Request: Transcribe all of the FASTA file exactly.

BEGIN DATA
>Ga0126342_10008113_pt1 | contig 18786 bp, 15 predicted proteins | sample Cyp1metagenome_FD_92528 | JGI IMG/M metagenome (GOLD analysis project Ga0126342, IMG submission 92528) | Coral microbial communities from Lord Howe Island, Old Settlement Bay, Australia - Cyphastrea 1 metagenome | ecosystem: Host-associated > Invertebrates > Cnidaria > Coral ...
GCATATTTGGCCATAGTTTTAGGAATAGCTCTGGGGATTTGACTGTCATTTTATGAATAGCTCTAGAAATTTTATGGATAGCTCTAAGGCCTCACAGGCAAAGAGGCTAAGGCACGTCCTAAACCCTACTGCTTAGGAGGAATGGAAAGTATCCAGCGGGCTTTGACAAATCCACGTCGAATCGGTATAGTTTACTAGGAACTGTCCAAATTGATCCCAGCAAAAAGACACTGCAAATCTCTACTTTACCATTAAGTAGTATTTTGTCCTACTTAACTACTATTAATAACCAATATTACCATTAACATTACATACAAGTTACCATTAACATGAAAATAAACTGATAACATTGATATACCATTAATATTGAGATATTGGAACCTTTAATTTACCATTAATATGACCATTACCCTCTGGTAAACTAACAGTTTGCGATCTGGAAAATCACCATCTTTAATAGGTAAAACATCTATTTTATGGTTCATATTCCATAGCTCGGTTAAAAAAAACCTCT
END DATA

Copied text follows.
>Ga0126342_10008113_pt1 | contig 18786 bp, 15 predicted proteins | sample Cyp1metagenome_FD_92528 | JGI IMG/M metagenome (GOLD analysis project Ga0126342, IMG submission 92528) | Coral microbial communities from Lord Howe Island, Old Settlement Bay, Australia - Cyphastrea 1 metagenome | ecosystem: Host-associated > Invertebrates > Cnidaria > Coral ...
GCATATTTGGCCATAGTTTTAGGAATAGCTCTGGGGATTTGACTGTCATTTTATGAATAGCTCTAGAAATTTTATGGATAGCTCTAAGGCCTCACAGGCAAAGAGGCTAAGGCACGTCCTAAACCCTACTGCTTAGGAGGAATGGAAAGTATCCAGCGGGCTTTGACAAATCCACGTCGAATCGGTATAGTTTACTAGGAACTGTCCAAATTGATCCCAGCAAAAAGACACTGCAAATCTCTACTTTACCATTAAGTAGTATTTTGTCCTACTTAACTACTATTAATAACCAATATTACCATTAACATTACATACAAGTTACCATTAACATGAAAATAAACTGATAACATTGATATACCATTAATATTGAGATATTGGAACCTTTAATTTACCATTAATATGACCATTACCCTCTGGTAAACTAACAGTTTGCGATCTGGAAAATCACCATCTTTAATAGGTAAAACATCTATTTTATGGTTCATATTCCATAGCTCGGTTAAAAAAAACCTCT